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How to prove differentiability?

  1. Dec 12, 2007 #1
    1. The problem statement, all variables and given/known data
    Given an interval I. The function f goes from I to the real line. Define f as f(x)=x^2 if x rational or 0 if x is irrational. show that f i differentiablle at x=0 and find its derivative at this point, i.e. x=0.

    2. Relevant equations
    I have a given lead on this. That |f(x)/x|<|x|. But I'm not sure how this should help me. I have started with the definition and I have tried to determine a certain epsilon for which this is true. But I don't know how.

    3. The attempt at a solution
    I have shown that the function is continuous at this point and therefore know that the derivative might exist. But when it comes to the actual differentiability I have that (according to the definition),
    given a positive epsilon there exists a delta. For x satisfying the inequality
    0<|x-c|<delta, the inequality |(f(x)-f(c))/(x-c)-L|<epsilon holds. L then is called f's derivative in the point c.

    I'm not sure if this counts as an attempt. But this problem is really bugging me.

    Hopes for an answer!
  2. jcsd
  3. Dec 12, 2007 #2


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    the derivative is [tex]lim_{x \rightarrow 0} \frac{f(x)-f(0)}{x-0} = lim_{x \rightarrow 0} \frac{f(x)}{x}[/tex] as f(0)=0 by definition. But notice f(x)=x2 or 0, so f(x)/x is either 0 or x. See what you can do with that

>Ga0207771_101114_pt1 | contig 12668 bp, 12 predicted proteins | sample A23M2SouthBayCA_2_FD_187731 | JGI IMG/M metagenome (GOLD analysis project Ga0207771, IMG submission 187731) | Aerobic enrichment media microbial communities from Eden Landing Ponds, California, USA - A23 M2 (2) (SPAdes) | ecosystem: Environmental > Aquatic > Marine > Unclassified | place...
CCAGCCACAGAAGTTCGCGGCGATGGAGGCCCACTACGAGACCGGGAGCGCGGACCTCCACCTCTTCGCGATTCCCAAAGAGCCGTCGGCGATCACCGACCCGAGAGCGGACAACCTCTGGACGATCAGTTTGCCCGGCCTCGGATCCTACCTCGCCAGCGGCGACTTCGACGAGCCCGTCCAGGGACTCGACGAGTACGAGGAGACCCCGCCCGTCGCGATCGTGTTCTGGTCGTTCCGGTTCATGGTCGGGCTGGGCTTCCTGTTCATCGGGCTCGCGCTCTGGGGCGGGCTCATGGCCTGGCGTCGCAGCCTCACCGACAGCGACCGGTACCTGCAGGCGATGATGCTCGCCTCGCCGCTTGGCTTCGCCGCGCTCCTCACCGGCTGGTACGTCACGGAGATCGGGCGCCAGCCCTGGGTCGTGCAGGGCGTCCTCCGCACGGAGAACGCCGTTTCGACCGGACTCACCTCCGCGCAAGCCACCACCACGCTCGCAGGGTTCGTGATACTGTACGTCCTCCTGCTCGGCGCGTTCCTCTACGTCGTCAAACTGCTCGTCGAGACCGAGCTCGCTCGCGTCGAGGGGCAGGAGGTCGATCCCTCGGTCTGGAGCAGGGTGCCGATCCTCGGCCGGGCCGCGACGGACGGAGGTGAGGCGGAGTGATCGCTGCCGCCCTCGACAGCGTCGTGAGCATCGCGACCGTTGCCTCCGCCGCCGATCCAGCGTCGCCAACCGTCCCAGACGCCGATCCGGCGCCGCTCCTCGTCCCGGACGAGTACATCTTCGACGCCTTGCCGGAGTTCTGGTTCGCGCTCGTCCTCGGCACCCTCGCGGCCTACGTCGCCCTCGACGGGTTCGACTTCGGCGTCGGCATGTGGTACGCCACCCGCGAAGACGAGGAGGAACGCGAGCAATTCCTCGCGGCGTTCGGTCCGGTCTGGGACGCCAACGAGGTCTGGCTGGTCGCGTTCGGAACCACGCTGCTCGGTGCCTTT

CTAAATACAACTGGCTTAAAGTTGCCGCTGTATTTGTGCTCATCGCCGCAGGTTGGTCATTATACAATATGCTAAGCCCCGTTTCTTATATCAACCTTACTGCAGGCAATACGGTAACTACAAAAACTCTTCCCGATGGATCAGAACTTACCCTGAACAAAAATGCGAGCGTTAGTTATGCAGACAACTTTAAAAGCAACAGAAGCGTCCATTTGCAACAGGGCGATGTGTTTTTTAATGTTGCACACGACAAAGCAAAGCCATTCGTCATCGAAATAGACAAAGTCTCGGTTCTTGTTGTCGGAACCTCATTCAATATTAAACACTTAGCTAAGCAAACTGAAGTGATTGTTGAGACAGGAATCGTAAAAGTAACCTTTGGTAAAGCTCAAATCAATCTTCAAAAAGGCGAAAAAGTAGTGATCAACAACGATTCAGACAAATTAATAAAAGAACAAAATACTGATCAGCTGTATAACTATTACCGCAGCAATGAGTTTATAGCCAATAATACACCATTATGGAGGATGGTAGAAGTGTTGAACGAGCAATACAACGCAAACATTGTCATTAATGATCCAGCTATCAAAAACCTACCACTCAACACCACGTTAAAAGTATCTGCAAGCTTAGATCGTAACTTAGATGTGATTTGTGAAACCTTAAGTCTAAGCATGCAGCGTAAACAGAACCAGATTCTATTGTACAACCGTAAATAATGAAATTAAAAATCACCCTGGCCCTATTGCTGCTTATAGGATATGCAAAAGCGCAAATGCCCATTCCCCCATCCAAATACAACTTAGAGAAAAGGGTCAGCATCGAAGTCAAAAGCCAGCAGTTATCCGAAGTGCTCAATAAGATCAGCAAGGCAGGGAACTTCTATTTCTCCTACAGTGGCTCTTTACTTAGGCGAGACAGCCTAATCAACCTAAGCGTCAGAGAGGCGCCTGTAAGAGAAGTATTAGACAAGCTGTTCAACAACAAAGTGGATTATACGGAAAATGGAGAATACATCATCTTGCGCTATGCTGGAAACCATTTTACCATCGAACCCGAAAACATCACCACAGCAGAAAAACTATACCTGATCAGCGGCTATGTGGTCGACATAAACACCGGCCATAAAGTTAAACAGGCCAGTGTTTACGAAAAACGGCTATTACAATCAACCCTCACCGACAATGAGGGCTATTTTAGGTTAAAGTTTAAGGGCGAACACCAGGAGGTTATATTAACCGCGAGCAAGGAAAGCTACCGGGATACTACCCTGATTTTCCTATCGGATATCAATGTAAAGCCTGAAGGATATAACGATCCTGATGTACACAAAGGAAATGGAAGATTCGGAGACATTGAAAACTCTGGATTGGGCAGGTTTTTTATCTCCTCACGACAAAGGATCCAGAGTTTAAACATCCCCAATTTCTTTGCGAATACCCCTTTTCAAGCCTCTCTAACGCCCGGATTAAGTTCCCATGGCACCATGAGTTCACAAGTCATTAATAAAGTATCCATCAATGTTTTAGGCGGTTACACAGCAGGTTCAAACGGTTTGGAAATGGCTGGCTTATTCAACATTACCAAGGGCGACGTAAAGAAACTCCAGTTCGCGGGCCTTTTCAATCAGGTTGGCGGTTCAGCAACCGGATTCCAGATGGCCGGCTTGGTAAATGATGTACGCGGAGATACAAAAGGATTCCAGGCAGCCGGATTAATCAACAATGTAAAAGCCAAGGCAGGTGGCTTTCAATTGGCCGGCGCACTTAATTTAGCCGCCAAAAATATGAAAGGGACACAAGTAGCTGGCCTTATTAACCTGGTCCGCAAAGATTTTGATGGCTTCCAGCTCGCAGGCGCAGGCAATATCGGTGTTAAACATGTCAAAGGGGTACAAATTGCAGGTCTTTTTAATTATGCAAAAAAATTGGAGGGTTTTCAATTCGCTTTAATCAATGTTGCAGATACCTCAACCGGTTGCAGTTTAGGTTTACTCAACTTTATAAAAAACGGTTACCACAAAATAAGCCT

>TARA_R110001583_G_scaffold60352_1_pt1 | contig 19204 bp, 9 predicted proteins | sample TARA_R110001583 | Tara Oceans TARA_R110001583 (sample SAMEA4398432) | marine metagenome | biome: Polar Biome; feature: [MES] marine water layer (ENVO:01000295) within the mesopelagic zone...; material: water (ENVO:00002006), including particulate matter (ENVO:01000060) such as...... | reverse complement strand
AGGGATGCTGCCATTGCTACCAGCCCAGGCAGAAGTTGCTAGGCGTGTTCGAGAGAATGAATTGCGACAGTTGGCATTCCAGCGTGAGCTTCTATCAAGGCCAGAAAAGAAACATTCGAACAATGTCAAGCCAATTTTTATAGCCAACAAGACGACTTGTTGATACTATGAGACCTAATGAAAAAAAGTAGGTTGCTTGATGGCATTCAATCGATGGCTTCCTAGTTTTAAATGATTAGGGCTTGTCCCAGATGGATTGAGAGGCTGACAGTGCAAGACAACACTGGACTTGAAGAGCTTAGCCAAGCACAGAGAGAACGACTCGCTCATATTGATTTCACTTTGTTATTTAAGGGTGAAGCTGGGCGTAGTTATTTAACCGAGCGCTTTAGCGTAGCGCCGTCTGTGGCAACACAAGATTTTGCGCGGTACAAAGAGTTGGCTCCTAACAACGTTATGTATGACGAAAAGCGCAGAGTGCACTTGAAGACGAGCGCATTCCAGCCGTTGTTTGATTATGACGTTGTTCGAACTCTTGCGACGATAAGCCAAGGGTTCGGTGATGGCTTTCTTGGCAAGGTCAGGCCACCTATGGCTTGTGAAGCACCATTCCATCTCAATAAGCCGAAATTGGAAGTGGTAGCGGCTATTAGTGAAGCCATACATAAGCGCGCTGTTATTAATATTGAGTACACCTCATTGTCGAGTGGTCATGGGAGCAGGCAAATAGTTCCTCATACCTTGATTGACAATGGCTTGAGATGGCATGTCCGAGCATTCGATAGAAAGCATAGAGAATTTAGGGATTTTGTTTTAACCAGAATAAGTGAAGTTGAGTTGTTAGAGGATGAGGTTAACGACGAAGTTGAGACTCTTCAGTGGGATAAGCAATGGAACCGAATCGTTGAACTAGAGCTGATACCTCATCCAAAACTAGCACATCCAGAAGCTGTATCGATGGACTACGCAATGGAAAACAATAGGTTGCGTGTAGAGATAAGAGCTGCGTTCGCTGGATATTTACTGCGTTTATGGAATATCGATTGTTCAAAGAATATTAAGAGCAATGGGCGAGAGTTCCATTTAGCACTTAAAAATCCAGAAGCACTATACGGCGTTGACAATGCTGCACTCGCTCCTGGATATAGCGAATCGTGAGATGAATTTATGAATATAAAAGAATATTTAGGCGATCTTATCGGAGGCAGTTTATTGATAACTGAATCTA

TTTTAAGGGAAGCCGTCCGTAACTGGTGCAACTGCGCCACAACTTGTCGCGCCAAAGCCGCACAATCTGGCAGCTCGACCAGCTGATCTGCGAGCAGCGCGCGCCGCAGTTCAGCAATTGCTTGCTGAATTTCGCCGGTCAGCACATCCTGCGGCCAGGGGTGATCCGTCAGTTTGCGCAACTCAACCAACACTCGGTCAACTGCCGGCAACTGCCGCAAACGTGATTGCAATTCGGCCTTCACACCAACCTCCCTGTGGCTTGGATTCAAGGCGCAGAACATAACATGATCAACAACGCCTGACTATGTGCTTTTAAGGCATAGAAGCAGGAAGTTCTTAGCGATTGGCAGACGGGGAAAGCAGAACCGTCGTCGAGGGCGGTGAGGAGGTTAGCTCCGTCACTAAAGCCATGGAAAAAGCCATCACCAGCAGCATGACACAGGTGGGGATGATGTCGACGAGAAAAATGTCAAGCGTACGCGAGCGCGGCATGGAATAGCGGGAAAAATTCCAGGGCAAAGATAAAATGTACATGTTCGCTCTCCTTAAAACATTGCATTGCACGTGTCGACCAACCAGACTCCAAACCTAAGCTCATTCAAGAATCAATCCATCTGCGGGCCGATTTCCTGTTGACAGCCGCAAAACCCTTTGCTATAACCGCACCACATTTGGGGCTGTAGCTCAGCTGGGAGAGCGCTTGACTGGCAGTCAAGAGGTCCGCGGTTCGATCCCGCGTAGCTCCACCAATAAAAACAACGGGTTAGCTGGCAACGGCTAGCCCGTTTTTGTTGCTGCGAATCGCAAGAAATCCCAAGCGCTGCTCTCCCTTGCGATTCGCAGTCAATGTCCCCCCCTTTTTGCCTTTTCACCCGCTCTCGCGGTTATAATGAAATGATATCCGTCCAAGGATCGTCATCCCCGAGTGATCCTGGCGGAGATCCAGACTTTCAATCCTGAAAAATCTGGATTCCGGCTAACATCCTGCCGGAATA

4. Dec 12, 2007 #3


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    Okay, so your function f is defined like as follow:

    [tex]f(x) : = \left\{ \begin{array}{ll} x ^ 2 \quad & , \mbox{if } x \in \mathbb{Q} \\ 0 \quad & , \mbox{if } x \notin \mathbb{Q}\end{array} \right.[/tex]

    So that means, for all x:
    [tex]0 \leq |f(x)| \leq x ^ 2[/tex]

    Divide all by |x| > 0, (since |x| > 0, the signs won't change) we have:

    [tex]0 \leq \left| \frac{f(x)}{x} \right| \leq \left| \frac{x ^ 2}{x} \right|[/tex]

    [tex]\Rightarrow 0 \leq \left| \frac{f(x)}{x} \right| \leq | x |[/tex] (1) (this is true for x <> 0)

    Now, the derivative at x = 0, of the above function is:

    [tex]f'(0) = \lim_{x \rightarrow 0} \frac{f(x) - f(0)}{x - 0}[/tex]

    [tex]= \lim_{x \rightarrow 0} \frac{f(x) - 0}{x - 0}[/tex] (0 is rational, so f(0) = 0)

    [tex]= \lim_{x \rightarrow 0} \frac{f(x)}{x}[/tex]

    Now, using the inequality (1) above can you show that the limit exists? And what is that limit? Note that:

    [tex]|a| \rightarrow 0 \Leftrightarrow a \rightarrow 0[/tex], i.e a tends to 0, if and only if |a| tends to 0.

    So, can you go from here? :)
    Last edited: Dec 12, 2007
  5. Dec 13, 2007 #4
    Yes, I know where to go from there.

    You are amazing! Thank you! :)
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